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Respiratory Illness Associated with Inhalation of Mushroom Spores -- Wisconsin, 1994

During April 8-14, 1994, eight persons aged 16-19 years from southeastern Wisconsin visited physicians for respiratory illness associated with inhalation of Lycoperdon perlatum (i.e., puffball mushrooms). On April 19, the Bureau of Public Health, Wisconsin Division of Health, was notified of these cases. This report summarizes the case investigations.

On April 3, the adolescents attended a party during which they inhaled and chewed puffball mushrooms. It was unknown whether other persons at the party participated in this activity. No illicit drugs were reportedly used at the party. Three persons reported nausea and vomiting within 6-12 hours after exposure. Within 3-7 days after exposure, all patients developed cough, fever (temperature up to 103 F {39.4 C}), shortness of breath, myalgia, and fatigue.

Five persons required hospitalization; two were intubated. Two patients had a history of asthma and were using steroid inhalers. Chest radiographs on all hospitalized patients indicated bilateral reticulonodular infiltrates. Two patients underwent transbronchial lung biopsy, and one had an open lung biopsy. Histopathologic examination of the lung biopsy specimens revealed an inflammatory process and the presence of yeast-like structures consistent with Lycoperdon spores. Fungal cultures of the lung biopsy tissue were negative.

All hospitalized patients received corticosteroids, and four received antifungal therapy with either amphotericin B or azole drugs. All patients recovered within 1-4 weeks with no apparent sequelae.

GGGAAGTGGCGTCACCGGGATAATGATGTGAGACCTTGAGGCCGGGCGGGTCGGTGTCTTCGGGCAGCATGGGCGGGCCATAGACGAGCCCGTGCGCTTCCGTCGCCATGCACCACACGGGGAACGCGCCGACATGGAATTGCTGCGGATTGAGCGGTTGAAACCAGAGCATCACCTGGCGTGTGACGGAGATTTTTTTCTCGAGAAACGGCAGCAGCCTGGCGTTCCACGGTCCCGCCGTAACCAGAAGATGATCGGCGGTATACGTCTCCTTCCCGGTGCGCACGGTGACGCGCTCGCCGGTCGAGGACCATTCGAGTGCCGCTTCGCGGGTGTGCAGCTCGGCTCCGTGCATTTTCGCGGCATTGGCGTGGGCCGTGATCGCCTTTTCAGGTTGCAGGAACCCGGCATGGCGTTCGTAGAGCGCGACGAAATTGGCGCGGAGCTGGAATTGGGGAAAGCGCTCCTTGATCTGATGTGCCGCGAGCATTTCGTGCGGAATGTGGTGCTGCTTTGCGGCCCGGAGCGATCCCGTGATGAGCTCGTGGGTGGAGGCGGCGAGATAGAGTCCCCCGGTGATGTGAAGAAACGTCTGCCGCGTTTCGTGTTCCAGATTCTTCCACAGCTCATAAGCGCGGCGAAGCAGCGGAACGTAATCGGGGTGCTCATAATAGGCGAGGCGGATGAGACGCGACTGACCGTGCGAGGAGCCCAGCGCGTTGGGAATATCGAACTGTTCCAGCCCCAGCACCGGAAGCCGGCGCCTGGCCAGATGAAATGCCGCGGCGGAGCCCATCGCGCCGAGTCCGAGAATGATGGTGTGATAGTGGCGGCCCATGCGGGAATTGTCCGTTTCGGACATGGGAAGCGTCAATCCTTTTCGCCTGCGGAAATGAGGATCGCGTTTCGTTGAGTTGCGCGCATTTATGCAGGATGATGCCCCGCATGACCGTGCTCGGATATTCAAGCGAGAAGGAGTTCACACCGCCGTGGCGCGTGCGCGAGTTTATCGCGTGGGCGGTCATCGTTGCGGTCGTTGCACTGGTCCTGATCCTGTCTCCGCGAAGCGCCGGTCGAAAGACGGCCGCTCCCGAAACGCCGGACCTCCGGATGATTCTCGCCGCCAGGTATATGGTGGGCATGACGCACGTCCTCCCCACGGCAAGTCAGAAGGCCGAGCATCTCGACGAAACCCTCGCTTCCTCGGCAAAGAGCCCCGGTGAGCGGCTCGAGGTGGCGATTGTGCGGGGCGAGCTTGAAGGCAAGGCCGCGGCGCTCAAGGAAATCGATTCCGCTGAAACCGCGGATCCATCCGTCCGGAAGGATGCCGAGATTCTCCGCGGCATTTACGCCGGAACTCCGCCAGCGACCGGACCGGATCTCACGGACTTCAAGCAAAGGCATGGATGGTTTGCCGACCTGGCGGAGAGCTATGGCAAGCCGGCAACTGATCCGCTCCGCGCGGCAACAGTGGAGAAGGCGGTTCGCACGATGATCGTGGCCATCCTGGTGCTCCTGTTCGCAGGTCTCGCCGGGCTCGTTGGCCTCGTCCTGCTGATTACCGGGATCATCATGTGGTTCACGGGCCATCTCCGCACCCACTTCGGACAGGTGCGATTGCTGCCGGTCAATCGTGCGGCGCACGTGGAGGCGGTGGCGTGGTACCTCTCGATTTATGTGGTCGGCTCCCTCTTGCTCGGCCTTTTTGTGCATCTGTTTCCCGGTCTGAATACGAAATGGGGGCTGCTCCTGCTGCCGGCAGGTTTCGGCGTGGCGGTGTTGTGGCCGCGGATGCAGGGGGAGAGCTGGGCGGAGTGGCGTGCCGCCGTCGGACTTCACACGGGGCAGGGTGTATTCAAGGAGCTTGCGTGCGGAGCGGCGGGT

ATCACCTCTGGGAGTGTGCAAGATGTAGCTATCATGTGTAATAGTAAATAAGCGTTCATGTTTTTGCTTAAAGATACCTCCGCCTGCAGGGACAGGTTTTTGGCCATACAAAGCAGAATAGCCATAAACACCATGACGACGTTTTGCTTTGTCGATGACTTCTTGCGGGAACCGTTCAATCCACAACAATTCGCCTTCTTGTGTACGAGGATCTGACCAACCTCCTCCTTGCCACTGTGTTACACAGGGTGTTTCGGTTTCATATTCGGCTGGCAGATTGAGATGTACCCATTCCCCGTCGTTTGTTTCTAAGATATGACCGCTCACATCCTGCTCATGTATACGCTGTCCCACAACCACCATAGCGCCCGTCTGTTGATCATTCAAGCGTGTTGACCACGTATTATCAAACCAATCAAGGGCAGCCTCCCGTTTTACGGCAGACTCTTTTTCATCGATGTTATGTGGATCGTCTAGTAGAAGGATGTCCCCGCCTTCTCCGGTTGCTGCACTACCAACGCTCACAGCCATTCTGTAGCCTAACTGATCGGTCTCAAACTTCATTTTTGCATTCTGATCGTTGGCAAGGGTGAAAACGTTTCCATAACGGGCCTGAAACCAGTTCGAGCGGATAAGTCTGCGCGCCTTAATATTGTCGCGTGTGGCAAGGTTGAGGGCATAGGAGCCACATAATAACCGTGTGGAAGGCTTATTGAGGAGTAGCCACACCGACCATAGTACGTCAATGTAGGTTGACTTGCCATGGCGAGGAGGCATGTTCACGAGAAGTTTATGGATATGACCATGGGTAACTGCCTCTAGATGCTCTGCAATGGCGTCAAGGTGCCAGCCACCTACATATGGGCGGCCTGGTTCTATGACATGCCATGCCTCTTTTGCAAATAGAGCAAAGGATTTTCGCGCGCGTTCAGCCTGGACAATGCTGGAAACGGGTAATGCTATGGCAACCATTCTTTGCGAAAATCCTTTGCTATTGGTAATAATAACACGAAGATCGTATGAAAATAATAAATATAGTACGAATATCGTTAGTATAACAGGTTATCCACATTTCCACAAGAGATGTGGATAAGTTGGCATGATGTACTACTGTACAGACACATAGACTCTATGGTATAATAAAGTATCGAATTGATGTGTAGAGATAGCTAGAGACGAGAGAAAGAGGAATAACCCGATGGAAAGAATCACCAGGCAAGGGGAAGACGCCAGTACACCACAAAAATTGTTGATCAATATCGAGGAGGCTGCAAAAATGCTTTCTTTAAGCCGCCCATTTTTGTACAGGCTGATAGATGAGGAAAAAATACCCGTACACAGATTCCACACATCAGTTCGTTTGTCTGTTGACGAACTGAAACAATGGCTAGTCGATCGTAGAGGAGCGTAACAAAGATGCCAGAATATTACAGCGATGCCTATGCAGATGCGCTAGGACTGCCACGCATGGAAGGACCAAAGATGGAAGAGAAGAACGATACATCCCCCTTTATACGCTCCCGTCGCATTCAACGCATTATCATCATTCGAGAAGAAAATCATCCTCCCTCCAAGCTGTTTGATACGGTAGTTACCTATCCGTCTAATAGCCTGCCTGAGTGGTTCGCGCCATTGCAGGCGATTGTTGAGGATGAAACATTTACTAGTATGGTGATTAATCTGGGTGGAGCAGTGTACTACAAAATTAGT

Reported by: TA Taft, MD, RC Cardillo, MD, D Letzer, DO, CT Kaufman, DO, Milwaukee; JJ Kazmierczak, DVM, JP Davis, MD, Communicable Disease Epidemiologist, Bur of Public Health, Wisconsin Div of Health. Div of Respiratory Disease Studies, National Institute for Occupational Safety and Health; Div of Bacterial and Mycotic Diseases, National Center for Infectious Diseases, CDC.

Editorial Note

Editorial Note: Lycoperdonosis is a rare respiratory illness caused by inhalation of spores of the mushroom Lycoperdon. Puffballs, which are found worldwide, grow in the autumn and can be edible then. In the spring, they desiccate and form spores that can be easily released by agitating the mushroom (1). One puffball species (L. marginatum) can produce psychoactive effects (2).

Only three cases of lycoperdonosis have been reported previously (1,3) -- two in children and one in an adolescent. These three patients had inhaled large quantities of puffball spores, one unintentionally and two deliberately (as a folk remedy to control nosebleed). All patients had evidence of bilateral infiltrates on chest radiographs. Whether the pulmonary process results from a hypersensitivity reaction, an actual infection by the spores, or both is unknown.

The efficacy of using antifungal agents to treat lycoperdonosis is unknown. Physicians should be aware of this illness, especially in children and young adults presenting with a compatible clinical history and progressive respiratory symptoms.


  1. Strand RD, Neuhauser EBD, Sornberger CF. Lycoperdonosis. N Engl J Med 1967;277:89-91.

  2. Lincoff G, Mitchel DH. Toxic and hallucinogenic mushroom poisoning. Williams WK, ed. New York: Van Nostrand Reinhold Company, 1977.

  3. Henriksen NT. Lycoperdonosis. Acta Paediatr Scand 1976;65:643-5.

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